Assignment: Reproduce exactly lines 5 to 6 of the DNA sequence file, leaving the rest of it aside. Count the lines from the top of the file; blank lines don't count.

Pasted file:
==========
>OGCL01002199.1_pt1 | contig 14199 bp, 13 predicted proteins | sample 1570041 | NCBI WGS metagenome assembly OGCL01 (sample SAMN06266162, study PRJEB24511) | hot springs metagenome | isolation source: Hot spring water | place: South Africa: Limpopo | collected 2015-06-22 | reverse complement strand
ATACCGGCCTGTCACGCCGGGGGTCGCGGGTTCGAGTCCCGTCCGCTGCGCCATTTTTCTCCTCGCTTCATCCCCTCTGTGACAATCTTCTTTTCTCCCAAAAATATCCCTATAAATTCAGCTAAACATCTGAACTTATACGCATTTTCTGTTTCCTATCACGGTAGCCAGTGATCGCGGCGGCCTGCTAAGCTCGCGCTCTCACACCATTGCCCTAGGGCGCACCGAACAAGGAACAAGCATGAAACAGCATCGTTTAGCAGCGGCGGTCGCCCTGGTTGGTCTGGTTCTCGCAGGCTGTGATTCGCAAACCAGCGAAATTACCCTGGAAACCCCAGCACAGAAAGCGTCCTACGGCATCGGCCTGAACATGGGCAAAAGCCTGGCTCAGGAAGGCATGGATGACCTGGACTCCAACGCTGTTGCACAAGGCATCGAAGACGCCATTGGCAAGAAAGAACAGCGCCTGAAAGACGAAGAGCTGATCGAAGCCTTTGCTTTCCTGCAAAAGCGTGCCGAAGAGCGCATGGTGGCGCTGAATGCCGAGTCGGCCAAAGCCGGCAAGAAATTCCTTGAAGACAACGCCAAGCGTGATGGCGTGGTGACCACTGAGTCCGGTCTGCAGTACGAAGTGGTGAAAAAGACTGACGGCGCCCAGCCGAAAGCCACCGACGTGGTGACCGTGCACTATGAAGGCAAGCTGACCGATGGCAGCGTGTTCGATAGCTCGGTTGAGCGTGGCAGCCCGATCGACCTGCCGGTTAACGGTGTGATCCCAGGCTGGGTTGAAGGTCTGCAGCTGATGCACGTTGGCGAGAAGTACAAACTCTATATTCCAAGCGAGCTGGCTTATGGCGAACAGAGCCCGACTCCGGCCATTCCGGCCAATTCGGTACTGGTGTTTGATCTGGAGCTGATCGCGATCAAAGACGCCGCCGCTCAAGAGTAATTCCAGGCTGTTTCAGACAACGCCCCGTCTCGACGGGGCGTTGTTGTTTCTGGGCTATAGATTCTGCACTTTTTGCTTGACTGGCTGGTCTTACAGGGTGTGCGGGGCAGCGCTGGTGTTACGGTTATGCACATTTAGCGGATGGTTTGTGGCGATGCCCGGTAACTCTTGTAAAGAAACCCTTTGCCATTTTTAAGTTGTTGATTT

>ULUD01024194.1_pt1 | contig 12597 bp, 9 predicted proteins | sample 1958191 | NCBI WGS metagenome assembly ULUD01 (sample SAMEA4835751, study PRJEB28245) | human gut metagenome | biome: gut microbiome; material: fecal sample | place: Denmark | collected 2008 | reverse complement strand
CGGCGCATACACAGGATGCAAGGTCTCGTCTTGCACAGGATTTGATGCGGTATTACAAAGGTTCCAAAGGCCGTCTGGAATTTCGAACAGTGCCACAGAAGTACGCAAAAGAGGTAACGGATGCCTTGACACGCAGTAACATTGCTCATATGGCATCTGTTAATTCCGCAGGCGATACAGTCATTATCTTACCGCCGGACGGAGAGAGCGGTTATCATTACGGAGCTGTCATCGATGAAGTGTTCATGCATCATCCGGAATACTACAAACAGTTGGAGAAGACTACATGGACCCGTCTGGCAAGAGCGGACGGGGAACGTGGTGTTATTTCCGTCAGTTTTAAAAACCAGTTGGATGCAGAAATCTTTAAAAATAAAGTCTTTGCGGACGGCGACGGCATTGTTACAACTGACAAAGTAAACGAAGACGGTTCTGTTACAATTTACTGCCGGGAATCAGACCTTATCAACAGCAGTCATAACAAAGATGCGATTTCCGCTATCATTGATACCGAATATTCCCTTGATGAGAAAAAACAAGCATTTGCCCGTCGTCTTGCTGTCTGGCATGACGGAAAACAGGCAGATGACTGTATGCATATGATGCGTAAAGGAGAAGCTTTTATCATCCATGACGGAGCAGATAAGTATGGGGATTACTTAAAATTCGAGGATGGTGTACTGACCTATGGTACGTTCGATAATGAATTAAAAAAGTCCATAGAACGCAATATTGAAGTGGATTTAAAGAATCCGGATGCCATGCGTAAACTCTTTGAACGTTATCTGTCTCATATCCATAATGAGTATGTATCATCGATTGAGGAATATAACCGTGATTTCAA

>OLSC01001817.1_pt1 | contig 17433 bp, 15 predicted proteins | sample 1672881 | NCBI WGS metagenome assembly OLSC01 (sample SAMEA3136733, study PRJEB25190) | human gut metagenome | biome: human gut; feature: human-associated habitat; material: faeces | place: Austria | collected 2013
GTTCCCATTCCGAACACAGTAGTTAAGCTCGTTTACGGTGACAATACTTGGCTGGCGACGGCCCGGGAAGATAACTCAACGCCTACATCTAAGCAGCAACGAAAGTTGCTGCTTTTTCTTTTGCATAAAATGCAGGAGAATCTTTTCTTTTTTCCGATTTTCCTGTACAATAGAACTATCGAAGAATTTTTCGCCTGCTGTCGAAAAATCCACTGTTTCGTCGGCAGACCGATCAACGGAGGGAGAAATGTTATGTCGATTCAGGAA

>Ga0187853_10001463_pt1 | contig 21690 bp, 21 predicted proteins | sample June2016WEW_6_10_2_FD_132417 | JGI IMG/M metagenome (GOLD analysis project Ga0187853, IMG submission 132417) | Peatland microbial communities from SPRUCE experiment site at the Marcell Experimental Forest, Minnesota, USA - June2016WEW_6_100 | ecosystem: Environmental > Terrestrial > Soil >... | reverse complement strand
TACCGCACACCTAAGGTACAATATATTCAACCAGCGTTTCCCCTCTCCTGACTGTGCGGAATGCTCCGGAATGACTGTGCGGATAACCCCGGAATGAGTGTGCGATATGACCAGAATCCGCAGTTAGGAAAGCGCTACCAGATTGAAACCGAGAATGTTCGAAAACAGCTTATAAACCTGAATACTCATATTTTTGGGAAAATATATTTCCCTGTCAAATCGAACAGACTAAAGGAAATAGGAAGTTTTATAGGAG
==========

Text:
>OLSC01001817.1_pt1 | contig 17433 bp, 15 predicted proteins | sample 1672881 | NCBI WGS metagenome assembly OLSC01 (sample SAMEA3136733, study PRJEB25190) | human gut metagenome | biome: human gut; feature: human-associated habitat; material: faeces | place: Austria | collected 2013
GTTCCCATTCCGAACACAGTAGTTAAGCTCGTTTACGGTGACAATACTTGGCTGGCGACGGCCCGGGAAGATAACTCAACGCCTACATCTAAGCAGCAACGAAAGTTGCTGCTTTTTCTTTTGCATAAAATGCAGGAGAATCTTTTCTTTTTTCCGATTTTCCTGTACAATAGAACTATCGAAGAATTTTTCGCCTGCTGTCGAAAAATCCACTGTTTCGTCGGCAGACCGATCAACGGAGGGAGAAATGTTATGTCGATTCAGGAA